Activate this bracelet with 24 speakers — developed by married University of Chicago professors — and Alexa can’t eavesdrop
Zheng characterized her reaction differently. First she objected to having the device in their house, she said. Then, when Zhao put the Echo in a workspace they shared, she made her position perfectly clear: “I said, ‘I don’t want that in the office. Please unplug it. I know the microphone is constantly on.’”
Last year, Ben Zhao decided to buy an Alexa-enabled Echo speaker for his Chicago home. Zhao just wanted a digital assistant to play music, but his wife, Heather Zheng, was not enthused. “She freaked out,” he said.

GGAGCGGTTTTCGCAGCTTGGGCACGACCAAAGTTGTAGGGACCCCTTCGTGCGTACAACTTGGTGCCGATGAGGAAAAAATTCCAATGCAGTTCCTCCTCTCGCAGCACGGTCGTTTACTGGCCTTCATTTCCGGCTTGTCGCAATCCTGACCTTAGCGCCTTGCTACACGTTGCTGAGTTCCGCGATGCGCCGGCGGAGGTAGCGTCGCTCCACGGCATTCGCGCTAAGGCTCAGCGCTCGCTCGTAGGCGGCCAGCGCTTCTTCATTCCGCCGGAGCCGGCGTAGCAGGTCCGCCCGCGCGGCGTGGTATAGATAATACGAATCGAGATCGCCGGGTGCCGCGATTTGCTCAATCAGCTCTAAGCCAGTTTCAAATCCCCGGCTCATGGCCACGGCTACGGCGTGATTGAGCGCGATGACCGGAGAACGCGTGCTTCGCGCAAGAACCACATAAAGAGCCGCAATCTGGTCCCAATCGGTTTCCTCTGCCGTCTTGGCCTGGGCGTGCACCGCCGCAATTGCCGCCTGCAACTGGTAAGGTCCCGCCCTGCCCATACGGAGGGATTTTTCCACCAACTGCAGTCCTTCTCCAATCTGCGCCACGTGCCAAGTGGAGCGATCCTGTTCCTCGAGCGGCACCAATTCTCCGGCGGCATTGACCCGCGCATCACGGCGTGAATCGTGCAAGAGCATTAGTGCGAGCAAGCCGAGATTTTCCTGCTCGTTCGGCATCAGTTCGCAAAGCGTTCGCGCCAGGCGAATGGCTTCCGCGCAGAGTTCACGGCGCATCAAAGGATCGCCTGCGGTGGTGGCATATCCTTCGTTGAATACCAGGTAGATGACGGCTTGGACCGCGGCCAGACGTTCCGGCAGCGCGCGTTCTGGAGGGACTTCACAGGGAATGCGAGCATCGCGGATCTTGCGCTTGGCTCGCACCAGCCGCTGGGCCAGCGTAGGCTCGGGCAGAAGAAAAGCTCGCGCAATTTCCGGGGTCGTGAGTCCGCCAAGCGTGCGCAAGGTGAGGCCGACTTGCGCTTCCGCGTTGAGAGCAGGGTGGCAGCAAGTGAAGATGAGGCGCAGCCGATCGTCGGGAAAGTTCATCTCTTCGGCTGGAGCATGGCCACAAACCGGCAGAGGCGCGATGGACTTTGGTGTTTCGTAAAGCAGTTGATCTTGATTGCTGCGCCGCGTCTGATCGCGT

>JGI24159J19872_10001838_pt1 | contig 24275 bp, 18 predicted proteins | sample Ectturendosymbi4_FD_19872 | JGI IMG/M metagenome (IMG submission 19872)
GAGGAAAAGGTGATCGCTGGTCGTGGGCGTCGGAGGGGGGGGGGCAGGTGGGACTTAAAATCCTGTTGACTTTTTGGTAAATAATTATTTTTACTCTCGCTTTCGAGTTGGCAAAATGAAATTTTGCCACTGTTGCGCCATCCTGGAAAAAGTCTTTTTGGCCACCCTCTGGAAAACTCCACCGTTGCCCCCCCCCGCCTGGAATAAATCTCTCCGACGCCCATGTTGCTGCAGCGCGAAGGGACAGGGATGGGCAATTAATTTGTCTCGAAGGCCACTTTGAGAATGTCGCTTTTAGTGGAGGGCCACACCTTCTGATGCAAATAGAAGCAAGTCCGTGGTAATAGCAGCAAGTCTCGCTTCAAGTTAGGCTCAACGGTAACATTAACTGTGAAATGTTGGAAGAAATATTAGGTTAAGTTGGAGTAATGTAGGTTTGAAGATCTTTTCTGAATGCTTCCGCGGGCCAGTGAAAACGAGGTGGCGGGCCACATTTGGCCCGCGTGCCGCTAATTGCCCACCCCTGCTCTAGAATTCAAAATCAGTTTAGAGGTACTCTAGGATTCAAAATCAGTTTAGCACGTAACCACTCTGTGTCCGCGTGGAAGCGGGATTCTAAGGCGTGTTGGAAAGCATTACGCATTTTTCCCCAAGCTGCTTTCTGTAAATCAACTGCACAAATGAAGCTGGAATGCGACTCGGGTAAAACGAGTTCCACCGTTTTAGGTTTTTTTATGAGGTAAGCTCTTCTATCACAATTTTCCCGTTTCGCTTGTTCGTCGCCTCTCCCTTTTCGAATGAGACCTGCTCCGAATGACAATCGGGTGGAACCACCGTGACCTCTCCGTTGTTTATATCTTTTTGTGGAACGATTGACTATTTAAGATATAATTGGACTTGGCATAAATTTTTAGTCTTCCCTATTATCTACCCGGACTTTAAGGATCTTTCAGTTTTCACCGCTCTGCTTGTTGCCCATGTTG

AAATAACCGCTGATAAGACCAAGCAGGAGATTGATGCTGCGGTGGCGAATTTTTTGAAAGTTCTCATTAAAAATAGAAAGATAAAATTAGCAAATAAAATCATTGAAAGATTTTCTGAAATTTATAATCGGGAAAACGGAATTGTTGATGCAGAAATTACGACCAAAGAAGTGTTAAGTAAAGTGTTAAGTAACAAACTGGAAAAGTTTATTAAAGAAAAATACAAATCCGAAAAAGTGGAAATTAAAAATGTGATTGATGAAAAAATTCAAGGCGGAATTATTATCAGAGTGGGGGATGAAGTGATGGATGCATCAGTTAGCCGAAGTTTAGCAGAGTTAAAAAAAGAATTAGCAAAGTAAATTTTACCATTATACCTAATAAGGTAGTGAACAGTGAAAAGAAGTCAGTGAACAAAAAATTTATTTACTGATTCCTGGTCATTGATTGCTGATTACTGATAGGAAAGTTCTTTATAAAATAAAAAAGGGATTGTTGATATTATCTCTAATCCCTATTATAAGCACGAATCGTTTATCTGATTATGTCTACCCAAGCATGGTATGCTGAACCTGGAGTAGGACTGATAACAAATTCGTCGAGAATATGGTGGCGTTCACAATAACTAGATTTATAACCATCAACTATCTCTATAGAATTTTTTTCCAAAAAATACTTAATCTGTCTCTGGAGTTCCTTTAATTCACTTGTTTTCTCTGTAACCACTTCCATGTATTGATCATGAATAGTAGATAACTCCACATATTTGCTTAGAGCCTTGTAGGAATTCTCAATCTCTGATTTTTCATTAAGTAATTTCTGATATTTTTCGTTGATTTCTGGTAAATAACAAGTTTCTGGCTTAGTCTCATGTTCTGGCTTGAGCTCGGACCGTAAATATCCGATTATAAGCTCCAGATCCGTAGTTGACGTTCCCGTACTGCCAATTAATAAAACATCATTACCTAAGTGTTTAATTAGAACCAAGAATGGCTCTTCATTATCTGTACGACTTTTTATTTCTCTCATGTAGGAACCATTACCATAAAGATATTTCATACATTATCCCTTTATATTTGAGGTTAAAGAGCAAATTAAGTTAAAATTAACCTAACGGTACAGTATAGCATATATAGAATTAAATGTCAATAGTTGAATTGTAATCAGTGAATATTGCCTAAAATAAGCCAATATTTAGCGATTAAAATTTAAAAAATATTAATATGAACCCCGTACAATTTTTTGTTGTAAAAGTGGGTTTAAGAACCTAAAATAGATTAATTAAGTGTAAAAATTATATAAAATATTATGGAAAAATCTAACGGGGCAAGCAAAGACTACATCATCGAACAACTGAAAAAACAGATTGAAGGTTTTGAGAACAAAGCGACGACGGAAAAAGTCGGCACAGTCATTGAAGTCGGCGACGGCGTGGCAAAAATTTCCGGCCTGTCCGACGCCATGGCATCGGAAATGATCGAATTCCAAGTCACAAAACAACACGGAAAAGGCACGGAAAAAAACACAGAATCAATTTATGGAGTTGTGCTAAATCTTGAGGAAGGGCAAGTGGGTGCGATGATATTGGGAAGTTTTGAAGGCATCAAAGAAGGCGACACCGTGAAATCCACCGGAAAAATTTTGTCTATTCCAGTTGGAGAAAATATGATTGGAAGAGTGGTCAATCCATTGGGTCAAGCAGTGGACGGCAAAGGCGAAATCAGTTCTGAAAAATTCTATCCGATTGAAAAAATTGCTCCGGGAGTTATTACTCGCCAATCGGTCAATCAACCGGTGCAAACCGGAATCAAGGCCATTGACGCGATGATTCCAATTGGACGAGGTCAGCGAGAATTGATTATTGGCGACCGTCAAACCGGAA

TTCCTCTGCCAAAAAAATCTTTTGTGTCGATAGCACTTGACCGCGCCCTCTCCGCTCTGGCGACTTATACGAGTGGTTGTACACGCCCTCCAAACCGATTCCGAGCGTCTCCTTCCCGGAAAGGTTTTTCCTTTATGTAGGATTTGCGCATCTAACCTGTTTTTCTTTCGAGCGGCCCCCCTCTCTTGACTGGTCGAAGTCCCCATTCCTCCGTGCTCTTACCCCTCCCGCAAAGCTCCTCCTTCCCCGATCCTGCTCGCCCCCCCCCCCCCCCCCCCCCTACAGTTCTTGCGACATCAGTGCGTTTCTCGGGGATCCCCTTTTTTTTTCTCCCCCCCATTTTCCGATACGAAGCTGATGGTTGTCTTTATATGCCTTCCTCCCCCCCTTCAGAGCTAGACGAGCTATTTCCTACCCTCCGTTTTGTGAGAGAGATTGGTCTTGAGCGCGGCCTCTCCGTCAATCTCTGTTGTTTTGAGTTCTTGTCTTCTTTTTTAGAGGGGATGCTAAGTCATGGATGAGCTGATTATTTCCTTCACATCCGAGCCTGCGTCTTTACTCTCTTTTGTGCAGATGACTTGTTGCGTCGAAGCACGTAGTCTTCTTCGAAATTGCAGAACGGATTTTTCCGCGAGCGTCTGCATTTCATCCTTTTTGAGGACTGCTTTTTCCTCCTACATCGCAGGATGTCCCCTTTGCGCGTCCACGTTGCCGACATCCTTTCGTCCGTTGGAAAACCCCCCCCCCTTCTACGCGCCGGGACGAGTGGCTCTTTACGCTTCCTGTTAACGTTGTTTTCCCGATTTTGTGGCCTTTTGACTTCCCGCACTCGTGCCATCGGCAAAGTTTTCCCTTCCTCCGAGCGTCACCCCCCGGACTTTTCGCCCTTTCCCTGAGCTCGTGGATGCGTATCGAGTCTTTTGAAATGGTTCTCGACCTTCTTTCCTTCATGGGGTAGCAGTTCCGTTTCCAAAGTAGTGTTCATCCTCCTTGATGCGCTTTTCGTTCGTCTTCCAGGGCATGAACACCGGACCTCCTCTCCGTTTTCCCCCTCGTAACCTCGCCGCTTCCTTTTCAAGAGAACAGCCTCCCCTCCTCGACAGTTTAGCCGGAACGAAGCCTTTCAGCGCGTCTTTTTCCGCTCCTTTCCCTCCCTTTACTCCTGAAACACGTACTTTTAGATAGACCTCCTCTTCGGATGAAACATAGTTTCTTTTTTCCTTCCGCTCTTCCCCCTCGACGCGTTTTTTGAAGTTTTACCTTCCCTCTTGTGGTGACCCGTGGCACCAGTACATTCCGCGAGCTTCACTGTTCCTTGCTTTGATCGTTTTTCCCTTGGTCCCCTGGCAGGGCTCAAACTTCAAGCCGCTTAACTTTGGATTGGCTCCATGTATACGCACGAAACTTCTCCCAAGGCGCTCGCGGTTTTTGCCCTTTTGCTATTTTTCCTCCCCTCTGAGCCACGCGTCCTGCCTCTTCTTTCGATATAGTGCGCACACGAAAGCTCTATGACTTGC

Zhao and Zheng are computer science professors at the University of Chicago, and they decided to channel their disagreement into something productive. With the help of an assistant professor, Pedro Lopes, they designed a piece of digital armor: a “bracelet of silence” that will jam the Echo or any other microphones in the vicinity from listening in on the wearer’s conversations.
The bracelet is like an anti-smartwatch, both in its cyberpunk aesthetic and in its purpose of defeating technology. A large, somewhat ungainly white cuff with spiky transducers, the bracelet has 24 speakers that emit ultrasonic signals when the wearer turns it on. The sound is imperceptible to most ears, with the possible exception of young people and dogs, but nearby microphones will detect the high-frequency sound instead of other noises.